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Electricity in Central African Republic in 2021

Global Ranking: #165
100.0% #2 Low-carbon electricity
3.14 watts #210 Generation / person
24.00 gCO2eq/kWh #3 Carbon Intensity

The electricity consumption in the Central African Republic is currently significantly below the global average of 410 watts per person. Almost all of the electricity being consumed is generated from low-carbon sources, mostly hydro. The country is practically not dependent on fossil fuels for its electricity generation, a notable feature that sets it apart from many countries around the world. However, despite the dominance of low-carbon energy, the electricity generation in the country is close to none when compared to the global scale, causing severe constraints on the economic development and well-being of its citizens.


To enhance low-carbon electricity generation, the Central African Republic can learn from the strategies used by other countries. For example, countries like Brazil and Vietnam have successfully harnessed wind and solar power, two low-carbon sources that are abundant in the Central African Republic as well. Also, the investment in nuclear energy by countries like the United States and France shows the potential of nuclear energy as a dependable and sizable low-carbon electricity source. Moreover, the generation of electricity using wind in countries like Spain and India, countries with similar size and weather conditions, highlights the untapped low-carbon energy potential in the Central African Republic.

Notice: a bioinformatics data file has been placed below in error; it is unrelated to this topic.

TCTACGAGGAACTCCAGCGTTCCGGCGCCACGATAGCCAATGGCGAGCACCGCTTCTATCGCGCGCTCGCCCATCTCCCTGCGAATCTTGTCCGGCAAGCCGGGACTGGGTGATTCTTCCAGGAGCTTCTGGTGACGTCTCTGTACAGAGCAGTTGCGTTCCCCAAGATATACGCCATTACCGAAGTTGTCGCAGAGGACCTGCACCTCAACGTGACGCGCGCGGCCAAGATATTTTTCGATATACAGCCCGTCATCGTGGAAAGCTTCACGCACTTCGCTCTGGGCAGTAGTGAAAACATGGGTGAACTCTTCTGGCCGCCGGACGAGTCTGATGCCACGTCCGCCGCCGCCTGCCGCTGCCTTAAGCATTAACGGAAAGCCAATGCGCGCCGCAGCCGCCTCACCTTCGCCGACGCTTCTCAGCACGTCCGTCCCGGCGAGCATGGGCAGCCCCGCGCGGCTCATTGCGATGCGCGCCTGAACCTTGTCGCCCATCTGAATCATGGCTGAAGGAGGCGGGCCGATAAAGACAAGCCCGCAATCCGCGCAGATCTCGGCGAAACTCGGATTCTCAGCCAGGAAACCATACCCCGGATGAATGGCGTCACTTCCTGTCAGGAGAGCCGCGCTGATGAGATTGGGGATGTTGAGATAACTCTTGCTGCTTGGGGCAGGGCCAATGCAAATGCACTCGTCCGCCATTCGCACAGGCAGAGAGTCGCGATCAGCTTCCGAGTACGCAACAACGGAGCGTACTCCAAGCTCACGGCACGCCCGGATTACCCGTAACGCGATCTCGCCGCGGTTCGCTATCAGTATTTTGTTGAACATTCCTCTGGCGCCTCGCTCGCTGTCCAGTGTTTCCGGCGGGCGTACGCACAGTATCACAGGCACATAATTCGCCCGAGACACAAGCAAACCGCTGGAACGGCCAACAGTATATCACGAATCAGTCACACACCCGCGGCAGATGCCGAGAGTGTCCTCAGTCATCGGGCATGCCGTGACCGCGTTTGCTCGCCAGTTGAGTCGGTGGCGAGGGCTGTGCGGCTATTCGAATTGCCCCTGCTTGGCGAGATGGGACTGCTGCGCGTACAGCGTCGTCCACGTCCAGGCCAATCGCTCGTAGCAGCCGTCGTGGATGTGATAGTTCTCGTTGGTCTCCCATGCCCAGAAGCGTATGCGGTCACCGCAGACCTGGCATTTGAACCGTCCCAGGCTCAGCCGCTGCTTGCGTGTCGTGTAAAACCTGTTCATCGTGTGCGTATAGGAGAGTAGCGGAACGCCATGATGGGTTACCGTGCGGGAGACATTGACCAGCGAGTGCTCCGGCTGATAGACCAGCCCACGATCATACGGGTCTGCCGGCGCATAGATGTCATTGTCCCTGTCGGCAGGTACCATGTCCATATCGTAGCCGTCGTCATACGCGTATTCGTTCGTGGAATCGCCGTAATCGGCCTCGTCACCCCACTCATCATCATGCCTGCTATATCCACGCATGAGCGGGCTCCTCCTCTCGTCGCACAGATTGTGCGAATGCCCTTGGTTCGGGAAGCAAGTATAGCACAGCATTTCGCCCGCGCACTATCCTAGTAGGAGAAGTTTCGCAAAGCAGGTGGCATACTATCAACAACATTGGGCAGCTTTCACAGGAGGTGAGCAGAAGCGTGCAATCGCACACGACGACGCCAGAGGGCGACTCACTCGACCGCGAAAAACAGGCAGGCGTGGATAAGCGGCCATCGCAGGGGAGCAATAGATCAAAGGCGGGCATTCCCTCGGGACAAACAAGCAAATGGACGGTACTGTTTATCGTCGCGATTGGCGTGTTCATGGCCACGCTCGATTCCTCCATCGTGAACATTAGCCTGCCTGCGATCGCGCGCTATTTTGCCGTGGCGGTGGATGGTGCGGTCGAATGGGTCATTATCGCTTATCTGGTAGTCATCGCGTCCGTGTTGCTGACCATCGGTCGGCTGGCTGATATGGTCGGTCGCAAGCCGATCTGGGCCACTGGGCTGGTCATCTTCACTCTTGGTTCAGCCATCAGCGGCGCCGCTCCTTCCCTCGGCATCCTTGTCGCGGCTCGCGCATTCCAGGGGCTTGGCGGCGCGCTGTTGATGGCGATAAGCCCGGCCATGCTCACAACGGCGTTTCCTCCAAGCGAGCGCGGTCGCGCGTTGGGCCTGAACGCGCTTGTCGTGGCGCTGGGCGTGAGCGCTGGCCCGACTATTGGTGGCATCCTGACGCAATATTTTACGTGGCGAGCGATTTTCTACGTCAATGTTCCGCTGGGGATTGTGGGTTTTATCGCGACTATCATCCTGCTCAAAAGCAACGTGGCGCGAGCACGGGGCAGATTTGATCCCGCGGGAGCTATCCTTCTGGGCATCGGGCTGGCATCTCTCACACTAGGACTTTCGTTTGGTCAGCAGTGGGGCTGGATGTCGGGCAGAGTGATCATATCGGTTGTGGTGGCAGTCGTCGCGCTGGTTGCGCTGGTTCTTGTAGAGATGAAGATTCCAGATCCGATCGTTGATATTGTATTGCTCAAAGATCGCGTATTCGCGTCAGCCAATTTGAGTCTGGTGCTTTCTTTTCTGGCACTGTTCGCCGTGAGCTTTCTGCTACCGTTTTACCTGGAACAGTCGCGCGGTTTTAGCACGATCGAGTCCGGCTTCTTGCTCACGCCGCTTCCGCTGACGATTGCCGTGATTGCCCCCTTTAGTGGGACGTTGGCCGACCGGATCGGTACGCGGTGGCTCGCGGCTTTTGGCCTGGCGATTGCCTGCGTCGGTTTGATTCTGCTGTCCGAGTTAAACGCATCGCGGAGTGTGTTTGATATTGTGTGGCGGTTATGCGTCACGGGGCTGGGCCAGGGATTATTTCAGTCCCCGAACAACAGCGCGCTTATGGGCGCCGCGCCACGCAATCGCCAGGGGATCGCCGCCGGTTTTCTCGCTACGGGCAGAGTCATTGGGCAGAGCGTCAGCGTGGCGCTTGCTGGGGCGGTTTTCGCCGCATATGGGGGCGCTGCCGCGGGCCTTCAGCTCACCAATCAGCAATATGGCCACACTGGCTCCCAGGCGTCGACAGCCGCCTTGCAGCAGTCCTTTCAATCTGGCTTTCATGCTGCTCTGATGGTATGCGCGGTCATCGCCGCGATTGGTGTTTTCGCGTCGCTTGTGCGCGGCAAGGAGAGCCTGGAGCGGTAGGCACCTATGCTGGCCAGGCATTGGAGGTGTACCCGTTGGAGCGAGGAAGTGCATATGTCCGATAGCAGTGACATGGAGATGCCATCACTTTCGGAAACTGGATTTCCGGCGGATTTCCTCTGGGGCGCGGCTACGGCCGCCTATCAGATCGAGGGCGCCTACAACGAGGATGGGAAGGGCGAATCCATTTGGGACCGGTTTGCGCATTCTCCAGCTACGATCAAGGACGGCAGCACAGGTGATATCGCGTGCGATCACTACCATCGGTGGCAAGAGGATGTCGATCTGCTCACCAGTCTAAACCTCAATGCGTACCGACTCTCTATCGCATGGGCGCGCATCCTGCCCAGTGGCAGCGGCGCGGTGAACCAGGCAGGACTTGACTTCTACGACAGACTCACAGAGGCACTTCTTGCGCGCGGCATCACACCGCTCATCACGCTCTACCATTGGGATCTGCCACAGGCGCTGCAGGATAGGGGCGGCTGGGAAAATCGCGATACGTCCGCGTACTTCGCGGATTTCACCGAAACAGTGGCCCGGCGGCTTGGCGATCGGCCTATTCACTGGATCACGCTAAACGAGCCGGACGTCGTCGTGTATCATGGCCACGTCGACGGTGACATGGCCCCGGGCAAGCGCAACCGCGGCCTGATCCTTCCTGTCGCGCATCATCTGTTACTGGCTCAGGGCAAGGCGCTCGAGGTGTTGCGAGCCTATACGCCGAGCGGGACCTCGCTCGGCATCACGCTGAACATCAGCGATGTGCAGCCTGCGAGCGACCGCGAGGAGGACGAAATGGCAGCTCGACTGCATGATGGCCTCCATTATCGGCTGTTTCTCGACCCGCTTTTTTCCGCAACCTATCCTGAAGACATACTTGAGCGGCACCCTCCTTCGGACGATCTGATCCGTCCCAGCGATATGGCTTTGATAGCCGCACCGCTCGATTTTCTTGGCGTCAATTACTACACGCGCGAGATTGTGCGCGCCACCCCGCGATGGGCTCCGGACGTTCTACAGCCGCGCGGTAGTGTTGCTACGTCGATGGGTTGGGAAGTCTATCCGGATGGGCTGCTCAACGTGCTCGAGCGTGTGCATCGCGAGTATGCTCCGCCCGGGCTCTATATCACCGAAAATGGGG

Looking back at the history of low-carbon electricity in the Central African Republic, there was a small commencement at the start of the 21st century with the establishing of hydroelectric facilities resulting in a modest increase of 0.1 TWh in 2000. However, since then, there has been no remarkable change in the electricity generation till the end of 2019 according to the given data, with hydro power standing stagnant at roughly the same level. Despite maintaining a continuous, albeit small, share of low-carbon electricity over the years, the country seemed to have refrained from making further strides in expanding its horizons beyond hydroelectric power and thus missed opportunities for growth in the clean energy sector.

Electricity Imports and Exports

Balance of Trade

Data Sources

For the years 1995 to 1999 the data source is EIA.
For the years 2000 to 2021 the data source is Ember.
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